The Boy Scouts of America’s motto is “Always Be Prepared!” A useful reminder for not only scouts, but when it comes to implementing new accounting rules such as revenue recognition.
After eight long years of development, exposure drafts, roundtables, comment letters, redeliberation and rewrite, the Financial Accounting Standards Board (FASB) finally issued its final rules in May 2014 (Topic 606: Revenue from Contracts with Customers). The FASB and its international counterpart, the International Accounting Standards Board (IASB)’s successful achieved its ambitious plan to create a single set of revenue recognition rules. Prior to issuance of Topic 606, the United States had its revenue recognition guidance scattered in over 200 plus pieces of literature.
The hard work now begins as preparers, users, and auditors continue the process of understanding the 700 pages in the new standard. For many businesses, the new rules may not result in significant changes in the way in which revenue is reported. However, for some, the changes will be significant in the amounts and timing of how revenue is recognized. The new standard may also introduce new estimates which were not required under current US GAAP. One significant change which will likely impact all businesses involves the level of disclosure required. The FASB and IASB attempted to address a long standing complaint that financial statements generally contained “boilerplate” disclosures in one of the most significant areas in any business – revenue recognition. Like any change to accounting rules, the FASB attempted to consider the spectrum of implementation issues; however, as to be expected, it is simply not possible to address everything. So already, the American Institute of Certified Public Accountants has already formed a revenue recognition transition working group to debate implementation issues. It will take time before we truly understand if practice reflects what the standard setters intended.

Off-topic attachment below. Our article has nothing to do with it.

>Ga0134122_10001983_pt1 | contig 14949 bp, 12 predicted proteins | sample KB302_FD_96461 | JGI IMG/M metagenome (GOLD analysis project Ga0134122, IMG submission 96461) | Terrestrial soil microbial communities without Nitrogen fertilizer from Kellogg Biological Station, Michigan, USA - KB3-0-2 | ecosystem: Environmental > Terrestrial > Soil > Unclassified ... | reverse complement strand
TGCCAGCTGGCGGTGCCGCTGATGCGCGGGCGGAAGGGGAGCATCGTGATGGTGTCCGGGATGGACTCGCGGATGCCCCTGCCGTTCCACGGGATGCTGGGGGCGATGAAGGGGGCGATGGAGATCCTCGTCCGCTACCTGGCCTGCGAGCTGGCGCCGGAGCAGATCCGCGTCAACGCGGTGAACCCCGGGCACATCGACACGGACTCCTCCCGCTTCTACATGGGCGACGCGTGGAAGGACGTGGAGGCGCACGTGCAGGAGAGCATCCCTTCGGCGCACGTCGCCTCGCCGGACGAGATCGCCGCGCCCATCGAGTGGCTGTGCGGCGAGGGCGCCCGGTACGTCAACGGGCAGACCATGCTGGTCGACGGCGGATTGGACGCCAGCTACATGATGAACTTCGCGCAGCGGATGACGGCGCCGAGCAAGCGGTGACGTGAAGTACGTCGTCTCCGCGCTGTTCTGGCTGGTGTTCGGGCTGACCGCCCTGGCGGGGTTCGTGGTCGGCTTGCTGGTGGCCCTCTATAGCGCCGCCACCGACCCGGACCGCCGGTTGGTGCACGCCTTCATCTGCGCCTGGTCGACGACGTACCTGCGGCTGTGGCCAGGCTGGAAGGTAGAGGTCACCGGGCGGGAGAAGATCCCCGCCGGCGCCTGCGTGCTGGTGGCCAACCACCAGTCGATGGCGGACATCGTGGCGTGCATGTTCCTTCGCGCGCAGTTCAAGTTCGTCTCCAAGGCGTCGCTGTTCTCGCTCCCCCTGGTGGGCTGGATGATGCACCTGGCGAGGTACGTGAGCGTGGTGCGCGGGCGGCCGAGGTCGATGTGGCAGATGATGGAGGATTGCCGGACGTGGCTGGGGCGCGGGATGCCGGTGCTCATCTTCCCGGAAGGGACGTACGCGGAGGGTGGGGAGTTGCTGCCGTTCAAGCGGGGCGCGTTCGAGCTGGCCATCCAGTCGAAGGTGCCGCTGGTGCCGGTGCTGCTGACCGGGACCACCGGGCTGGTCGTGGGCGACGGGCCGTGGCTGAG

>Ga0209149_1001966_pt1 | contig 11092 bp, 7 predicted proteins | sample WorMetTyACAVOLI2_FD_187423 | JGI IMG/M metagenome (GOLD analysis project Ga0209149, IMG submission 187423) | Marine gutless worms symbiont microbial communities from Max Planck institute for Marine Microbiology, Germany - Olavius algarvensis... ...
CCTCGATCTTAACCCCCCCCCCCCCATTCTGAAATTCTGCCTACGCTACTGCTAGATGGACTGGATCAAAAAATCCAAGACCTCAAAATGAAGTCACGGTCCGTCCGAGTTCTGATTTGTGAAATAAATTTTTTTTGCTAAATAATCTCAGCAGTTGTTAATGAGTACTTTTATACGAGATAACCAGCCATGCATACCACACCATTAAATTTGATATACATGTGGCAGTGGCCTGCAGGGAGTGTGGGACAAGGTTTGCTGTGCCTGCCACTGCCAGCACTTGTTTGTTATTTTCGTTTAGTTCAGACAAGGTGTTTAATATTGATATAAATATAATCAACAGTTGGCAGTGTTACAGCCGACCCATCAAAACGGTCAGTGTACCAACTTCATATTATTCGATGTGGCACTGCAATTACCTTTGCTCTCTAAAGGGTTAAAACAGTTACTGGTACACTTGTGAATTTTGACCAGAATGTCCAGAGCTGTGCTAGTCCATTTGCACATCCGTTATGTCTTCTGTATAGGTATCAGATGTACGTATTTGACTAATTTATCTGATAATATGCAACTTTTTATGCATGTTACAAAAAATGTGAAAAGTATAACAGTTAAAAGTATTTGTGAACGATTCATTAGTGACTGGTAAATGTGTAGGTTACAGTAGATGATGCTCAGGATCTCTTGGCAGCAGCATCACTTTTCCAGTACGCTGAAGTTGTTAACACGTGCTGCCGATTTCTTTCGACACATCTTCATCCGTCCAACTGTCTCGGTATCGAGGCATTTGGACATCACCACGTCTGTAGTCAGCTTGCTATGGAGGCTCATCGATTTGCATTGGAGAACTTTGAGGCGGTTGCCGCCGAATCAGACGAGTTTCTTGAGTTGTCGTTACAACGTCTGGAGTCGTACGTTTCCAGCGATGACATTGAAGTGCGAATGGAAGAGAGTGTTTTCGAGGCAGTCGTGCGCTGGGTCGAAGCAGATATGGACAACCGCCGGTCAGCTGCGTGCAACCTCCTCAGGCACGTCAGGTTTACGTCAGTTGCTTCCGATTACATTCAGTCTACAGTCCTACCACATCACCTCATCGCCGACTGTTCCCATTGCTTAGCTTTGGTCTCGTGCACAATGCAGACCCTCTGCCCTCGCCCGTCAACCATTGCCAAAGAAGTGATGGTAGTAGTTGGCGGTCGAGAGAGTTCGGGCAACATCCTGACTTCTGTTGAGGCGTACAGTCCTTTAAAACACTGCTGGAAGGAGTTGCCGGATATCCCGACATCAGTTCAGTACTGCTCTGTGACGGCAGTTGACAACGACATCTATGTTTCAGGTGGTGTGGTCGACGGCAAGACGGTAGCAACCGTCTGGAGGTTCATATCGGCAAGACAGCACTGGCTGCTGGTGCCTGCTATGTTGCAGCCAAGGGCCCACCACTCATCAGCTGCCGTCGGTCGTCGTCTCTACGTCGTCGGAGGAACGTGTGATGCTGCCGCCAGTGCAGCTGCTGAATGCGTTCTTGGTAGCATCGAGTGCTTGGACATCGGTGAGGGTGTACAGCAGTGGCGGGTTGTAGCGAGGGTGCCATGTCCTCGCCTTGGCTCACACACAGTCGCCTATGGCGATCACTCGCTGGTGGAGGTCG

Based on feedback in the drafting process, the FASB elected to provide public companies time to digest and implement the new rules. For calendar year companies, the new rules become effective for Q1 2017. This is a lot of time, right? The answer may be no. The new rules have two transition methods including a retrospective method. The retrospective transition method may require a public company to apply the new standard for fiscal years 2017, 2016 and 2015. Still have time, right? Well, may be not. The five year selected financial data table would also require the new rules to be applied for fiscal 2014 and 2013. This means that contracts which are executed today or performance obligations satisfied today or tomorrow may need to be accounted for under the new standard.
It may be appropriate to begin planning for adoption now. Not only may the new rules result in changes in the amount, timing and disclosures related to revenue recognition, but there may be system implications in how to capture the necessary information to comply or internal control modifications necessary to address new or modified risks. Accounting personnel will need to be trained as well as stakeholders such as board members, creditors, and perhaps analysts. It may be appropriate to perform dual analysis of customer contracts – under current GAAP as well as new rules – and to refresh financial models. There is time until the effective date, but it may be appropriate to start planning now and live the Boy Scout Motto of Always Be Prepared.